Driver Captures ‘Dust Devil’ on Video in Indiana Cornfield
I'm no meteorologist, but I do find the weather to be fascinating. One day it can be perfectly sunny without a cloud in the sky and a light breeze, the next those two elements can come together to create a storm strong enough to uproot massive trees and level buildings. I mean, the fact that microscopic bits of moisture can bond together to form a cloud is pretty incredible if you stop and think about it. And, if enough of those teeny, tiny particles mash together the weight they create becomes too much for the cloud to hold and they fall to the ground in the form of rain. It's just wild to me. The weather can also put on a relatively harmless show as it did in a cornfield in Wells County, Indiana just south of Fort Wayne earlier this week when a stiff breeze whipped up a small dust devil.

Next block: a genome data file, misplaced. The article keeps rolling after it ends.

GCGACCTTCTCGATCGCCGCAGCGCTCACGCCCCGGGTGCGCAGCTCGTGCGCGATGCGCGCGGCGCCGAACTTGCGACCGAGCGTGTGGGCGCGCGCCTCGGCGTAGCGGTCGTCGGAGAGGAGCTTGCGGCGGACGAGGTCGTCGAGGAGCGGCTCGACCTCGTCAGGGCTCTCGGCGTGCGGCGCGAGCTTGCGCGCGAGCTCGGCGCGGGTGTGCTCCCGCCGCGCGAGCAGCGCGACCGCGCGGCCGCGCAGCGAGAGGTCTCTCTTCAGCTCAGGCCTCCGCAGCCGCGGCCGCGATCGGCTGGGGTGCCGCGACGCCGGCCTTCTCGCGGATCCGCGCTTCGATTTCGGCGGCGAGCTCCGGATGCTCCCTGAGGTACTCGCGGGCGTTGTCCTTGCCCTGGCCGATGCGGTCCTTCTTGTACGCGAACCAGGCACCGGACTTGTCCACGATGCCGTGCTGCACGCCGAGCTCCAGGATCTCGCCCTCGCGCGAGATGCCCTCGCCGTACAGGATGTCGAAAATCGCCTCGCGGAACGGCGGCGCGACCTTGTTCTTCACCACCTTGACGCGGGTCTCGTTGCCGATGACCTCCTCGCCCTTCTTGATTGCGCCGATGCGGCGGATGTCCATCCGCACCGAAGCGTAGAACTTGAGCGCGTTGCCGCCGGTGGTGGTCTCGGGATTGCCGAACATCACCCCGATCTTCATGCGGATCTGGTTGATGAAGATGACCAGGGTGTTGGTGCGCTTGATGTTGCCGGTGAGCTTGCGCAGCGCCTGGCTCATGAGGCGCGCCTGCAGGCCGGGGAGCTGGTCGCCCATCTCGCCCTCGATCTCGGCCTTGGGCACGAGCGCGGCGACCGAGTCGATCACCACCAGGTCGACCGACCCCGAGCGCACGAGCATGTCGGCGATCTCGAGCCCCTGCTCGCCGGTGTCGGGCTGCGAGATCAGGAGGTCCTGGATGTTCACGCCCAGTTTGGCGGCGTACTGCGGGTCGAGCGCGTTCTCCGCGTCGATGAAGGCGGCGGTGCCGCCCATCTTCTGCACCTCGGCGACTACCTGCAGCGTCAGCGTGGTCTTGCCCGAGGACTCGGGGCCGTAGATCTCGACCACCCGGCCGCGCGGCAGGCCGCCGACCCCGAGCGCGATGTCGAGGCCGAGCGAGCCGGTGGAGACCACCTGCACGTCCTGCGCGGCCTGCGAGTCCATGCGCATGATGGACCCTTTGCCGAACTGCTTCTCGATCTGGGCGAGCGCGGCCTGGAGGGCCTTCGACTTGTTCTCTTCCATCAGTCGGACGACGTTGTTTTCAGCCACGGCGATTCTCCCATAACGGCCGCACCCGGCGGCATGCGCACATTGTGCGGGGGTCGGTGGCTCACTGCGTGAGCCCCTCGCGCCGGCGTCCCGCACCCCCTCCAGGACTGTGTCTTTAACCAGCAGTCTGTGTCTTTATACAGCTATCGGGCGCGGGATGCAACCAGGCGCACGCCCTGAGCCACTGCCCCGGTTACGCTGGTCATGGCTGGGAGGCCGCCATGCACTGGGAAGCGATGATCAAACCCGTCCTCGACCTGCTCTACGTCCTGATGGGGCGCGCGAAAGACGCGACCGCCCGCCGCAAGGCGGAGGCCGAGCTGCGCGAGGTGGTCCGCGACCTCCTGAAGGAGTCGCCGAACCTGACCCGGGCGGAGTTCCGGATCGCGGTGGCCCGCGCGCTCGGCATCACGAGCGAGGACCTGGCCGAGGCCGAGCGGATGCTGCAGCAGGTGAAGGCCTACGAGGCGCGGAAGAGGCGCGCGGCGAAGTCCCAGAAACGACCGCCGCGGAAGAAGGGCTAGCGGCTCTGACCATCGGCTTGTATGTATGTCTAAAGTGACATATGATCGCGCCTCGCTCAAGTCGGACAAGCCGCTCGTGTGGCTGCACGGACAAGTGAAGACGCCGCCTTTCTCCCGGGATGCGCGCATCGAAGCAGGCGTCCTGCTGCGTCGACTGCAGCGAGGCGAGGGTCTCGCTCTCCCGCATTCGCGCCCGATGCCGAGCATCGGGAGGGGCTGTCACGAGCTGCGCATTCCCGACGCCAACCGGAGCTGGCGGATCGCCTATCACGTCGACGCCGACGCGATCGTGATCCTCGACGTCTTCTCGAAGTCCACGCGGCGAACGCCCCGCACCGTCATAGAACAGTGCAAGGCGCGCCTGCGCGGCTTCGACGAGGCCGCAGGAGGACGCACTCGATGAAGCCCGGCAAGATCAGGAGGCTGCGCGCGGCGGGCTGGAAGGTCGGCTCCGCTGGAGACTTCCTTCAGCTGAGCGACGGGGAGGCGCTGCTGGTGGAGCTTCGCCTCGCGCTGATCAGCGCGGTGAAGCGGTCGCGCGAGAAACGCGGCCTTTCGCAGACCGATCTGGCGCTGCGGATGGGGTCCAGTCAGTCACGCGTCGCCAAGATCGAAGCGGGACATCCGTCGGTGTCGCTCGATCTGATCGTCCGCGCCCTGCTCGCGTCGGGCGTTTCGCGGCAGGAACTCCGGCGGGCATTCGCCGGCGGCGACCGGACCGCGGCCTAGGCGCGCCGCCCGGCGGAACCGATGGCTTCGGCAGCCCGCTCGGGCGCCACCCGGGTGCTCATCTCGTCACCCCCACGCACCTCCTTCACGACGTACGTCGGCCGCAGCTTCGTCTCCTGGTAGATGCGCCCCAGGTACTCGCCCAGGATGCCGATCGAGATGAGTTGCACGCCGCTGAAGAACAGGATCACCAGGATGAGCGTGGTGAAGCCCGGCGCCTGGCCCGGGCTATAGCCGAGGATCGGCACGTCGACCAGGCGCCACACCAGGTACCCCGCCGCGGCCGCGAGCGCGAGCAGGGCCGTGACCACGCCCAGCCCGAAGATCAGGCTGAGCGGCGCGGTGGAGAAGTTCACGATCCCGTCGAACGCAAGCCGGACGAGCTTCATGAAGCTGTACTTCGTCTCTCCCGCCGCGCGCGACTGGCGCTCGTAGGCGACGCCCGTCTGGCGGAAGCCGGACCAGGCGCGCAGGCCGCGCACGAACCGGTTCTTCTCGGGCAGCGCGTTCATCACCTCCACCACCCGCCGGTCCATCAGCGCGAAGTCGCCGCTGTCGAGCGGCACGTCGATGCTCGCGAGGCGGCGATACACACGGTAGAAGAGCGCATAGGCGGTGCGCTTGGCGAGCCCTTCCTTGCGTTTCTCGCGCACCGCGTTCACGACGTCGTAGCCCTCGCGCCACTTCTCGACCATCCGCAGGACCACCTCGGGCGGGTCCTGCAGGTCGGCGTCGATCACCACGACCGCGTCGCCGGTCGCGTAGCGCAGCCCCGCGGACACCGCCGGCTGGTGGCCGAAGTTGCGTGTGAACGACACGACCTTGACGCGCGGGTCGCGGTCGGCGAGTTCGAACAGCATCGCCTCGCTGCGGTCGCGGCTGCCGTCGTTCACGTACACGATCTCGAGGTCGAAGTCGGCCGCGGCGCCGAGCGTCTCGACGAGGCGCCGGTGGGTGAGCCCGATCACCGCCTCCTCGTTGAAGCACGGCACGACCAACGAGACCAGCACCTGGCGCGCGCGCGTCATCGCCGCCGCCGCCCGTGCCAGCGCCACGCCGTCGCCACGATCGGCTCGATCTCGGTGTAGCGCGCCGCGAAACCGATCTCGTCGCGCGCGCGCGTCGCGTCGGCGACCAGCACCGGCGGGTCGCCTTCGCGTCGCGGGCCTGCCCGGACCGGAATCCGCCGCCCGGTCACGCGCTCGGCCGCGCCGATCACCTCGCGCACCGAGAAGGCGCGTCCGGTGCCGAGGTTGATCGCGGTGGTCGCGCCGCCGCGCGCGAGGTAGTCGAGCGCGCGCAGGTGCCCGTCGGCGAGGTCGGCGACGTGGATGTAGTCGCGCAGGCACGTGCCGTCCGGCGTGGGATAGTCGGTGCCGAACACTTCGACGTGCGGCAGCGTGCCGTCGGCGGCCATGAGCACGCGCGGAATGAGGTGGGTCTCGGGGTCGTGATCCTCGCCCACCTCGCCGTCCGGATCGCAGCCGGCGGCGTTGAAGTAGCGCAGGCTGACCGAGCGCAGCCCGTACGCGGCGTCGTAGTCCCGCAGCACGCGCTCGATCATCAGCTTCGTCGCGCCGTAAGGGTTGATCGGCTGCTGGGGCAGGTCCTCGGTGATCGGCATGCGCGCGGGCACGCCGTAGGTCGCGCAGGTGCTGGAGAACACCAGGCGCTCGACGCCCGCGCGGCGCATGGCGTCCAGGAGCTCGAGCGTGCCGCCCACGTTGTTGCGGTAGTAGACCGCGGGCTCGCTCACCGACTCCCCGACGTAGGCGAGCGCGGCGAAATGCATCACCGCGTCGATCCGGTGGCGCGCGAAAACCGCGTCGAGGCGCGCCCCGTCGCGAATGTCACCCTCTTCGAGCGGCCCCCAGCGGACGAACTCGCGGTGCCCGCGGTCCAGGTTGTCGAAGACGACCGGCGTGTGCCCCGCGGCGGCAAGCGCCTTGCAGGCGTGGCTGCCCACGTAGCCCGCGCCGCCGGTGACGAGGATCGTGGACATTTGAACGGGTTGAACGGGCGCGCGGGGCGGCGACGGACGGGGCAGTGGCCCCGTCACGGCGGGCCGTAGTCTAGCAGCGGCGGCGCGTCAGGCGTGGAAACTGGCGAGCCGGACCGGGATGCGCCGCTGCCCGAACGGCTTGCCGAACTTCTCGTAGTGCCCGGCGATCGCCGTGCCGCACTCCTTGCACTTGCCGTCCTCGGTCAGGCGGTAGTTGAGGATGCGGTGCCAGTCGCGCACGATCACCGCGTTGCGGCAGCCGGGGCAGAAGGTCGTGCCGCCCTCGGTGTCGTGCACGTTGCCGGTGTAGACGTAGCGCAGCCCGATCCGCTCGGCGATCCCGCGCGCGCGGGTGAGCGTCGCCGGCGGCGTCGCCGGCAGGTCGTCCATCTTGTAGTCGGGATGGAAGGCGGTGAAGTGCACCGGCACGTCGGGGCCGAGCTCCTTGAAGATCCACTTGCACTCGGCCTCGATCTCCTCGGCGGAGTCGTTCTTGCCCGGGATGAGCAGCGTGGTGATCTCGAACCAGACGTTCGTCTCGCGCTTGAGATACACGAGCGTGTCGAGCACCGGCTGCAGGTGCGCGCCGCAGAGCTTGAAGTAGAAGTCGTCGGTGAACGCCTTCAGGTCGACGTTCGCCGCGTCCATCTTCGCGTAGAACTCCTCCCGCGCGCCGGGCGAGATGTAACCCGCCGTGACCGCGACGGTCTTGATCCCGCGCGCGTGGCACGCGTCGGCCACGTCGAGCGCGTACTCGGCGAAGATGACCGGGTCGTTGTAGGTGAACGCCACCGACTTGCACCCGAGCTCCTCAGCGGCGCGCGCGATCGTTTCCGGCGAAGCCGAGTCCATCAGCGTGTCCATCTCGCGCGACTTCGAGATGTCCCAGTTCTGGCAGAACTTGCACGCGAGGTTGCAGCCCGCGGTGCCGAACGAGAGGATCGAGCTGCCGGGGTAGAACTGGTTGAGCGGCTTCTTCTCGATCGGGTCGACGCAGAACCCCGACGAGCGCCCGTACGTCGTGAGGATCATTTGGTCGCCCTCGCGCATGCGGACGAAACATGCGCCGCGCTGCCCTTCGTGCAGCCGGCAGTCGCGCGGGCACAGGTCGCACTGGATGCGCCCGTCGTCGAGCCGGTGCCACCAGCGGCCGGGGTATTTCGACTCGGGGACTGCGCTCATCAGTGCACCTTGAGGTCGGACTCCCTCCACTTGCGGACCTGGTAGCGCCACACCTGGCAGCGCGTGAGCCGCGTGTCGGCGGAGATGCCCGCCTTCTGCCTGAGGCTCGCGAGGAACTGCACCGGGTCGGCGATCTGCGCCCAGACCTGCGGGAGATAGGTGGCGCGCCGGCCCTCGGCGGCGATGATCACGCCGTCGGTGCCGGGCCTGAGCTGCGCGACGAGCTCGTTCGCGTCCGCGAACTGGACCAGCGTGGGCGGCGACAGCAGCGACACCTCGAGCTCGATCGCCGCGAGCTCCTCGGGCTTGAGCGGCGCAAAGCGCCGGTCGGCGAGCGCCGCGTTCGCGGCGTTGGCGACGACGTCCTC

What is a Dust Devil?
The National Weather Service's glossary of weather terms, a dust devil is defined as,
A small, rapidly rotating wind that is made visible by the dust, dirt or debris it picks up. Also called a whirlwind, it develops best on clear, dry, hot afternoons
How Does a Dust Devil Form?
The conditions have to be just right for a dust devil to form. According to the National Weather Service (NWS) Forecast Office in Flagstaff, Arizona where dust devils are more common due to the regular dry conditions, dust devils typically "occur under clear skies," and despite how it looks, a light wind. The NWS goes on to say they can form when "the ground can warm the air to temperatures well above the temperatures just above the ground." Of course, it also helps for the ground to be dry.
Unlike the one caught on video in Wells County, dust devils can be dangerous. Some have registered wind speeds of 60 miles per hour or more and can be as wide as 300 feet and as tall as 1,000 feet.
Fortunately, that wasn't the case with this particular devil posted on the Global HBI YouTube Channel. While it's hard to tell from the video, this one looks to be more in the 10 to 20 feet tall range and not strong enough to do any damage. It's just a small little thing dancing its way across a cornfield that I find fascinating to watch.
[Source: National Weather Service Glossary / National Weather Service, Flagstaff, AZ]